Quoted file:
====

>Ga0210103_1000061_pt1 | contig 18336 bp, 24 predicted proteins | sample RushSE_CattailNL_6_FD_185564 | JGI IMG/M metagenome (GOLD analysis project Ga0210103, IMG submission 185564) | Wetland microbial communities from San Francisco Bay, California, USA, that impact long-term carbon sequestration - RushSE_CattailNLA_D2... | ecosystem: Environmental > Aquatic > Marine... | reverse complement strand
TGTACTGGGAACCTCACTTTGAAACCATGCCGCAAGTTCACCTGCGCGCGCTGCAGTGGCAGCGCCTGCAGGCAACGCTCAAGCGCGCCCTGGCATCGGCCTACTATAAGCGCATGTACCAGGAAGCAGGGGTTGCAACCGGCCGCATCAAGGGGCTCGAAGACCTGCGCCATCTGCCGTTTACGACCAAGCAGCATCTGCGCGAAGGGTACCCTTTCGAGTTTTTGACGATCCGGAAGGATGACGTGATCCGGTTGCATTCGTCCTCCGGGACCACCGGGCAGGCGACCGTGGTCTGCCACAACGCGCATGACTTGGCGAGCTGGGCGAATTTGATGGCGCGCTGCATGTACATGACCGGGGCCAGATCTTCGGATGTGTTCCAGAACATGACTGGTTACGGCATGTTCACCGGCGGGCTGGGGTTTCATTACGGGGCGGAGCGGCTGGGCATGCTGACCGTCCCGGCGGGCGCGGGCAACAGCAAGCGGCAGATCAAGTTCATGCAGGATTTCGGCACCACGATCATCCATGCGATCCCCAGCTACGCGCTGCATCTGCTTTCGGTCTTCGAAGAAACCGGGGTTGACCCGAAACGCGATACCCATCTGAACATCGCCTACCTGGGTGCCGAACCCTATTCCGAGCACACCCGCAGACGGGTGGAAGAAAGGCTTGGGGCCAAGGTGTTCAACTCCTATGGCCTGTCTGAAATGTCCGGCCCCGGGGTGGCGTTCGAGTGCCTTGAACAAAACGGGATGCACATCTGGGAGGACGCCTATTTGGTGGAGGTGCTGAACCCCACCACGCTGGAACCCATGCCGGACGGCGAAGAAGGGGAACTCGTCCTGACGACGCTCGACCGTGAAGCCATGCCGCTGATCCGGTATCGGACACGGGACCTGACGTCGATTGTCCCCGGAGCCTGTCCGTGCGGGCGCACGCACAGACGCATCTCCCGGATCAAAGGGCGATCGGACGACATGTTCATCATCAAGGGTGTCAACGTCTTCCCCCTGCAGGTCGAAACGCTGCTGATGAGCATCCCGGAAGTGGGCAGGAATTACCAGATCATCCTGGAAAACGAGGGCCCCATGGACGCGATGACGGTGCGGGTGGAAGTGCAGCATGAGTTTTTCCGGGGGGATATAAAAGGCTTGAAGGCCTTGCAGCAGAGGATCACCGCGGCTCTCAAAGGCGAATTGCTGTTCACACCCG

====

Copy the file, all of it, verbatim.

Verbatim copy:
>Ga0210103_1000061_pt1 | contig 18336 bp, 24 predicted proteins | sample RushSE_CattailNL_6_FD_185564 | JGI IMG/M metagenome (GOLD analysis project Ga0210103, IMG submission 185564) | Wetland microbial communities from San Francisco Bay, California, USA, that impact long-term carbon sequestration - RushSE_CattailNLA_D2... | ecosystem: Environmental > Aquatic > Marine... | reverse complement strand
TGTACTGGGAACCTCACTTTGAAACCATGCCGCAAGTTCACCTGCGCGCGCTGCAGTGGCAGCGCCTGCAGGCAACGCTCAAGCGCGCCCTGGCATCGGCCTACTATAAGCGCATGTACCAGGAAGCAGGGGTTGCAACCGGCCGCATCAAGGGGCTCGAAGACCTGCGCCATCTGCCGTTTACGACCAAGCAGCATCTGCGCGAAGGGTACCCTTTCGAGTTTTTGACGATCCGGAAGGATGACGTGATCCGGTTGCATTCGTCCTCCGGGACCACCGGGCAGGCGACCGTGGTCTGCCACAACGCGCATGACTTGGCGAGCTGGGCGAATTTGATGGCGCGCTGCATGTACATGACCGGGGCCAGATCTTCGGATGTGTTCCAGAACATGACTGGTTACGGCATGTTCACCGGCGGGCTGGGGTTTCATTACGGGGCGGAGCGGCTGGGCATGCTGACCGTCCCGGCGGGCGCGGGCAACAGCAAGCGGCAGATCAAGTTCATGCAGGATTTCGGCACCACGATCATCCATGCGATCCCCAGCTACGCGCTGCATCTGCTTTCGGTCTTCGAAGAAACCGGGGTTGACCCGAAACGCGATACCCATCTGAACATCGCCTACCTGGGTGCCGAACCCTATTCCGAGCACACCCGCAGACGGGTGGAAGAAAGGCTTGGGGCCAAGGTGTTCAACTCCTATGGCCTGTCTGAAATGTCCGGCCCCGGGGTGGCGTTCGAGTGCCTTGAACAAAACGGGATGCACATCTGGGAGGACGCCTATTTGGTGGAGGTGCTGAACCCCACCACGCTGGAACCCATGCCGGACGGCGAAGAAGGGGAACTCGTCCTGACGACGCTCGACCGTGAAGCCATGCCGCTGATCCGGTATCGGACACGGGACCTGACGTCGATTGTCCCCGGAGCCTGTCCGTGCGGGCGCACGCACAGACGCATCTCCCGGATCAAAGGGCGATCGGACGACATGTTCATCATCAAGGGTGTCAACGTCTTCCCCCTGCAGGTCGAAACGCTGCTGATGAGCATCCCGGAAGTGGGCAGGAATTACCAGATCATCCTGGAAAACGAGGGCCCCATGGACGCGATGACGGTGCGGGTGGAAGTGCAGCATGAGTTTTTCCGGGGGGATATAAAAGGCTTGAAGGCCTTGCAGCAGAGGATCACCGCGGCTCTCAAAGGCGAATTGCTGTTCACACCCG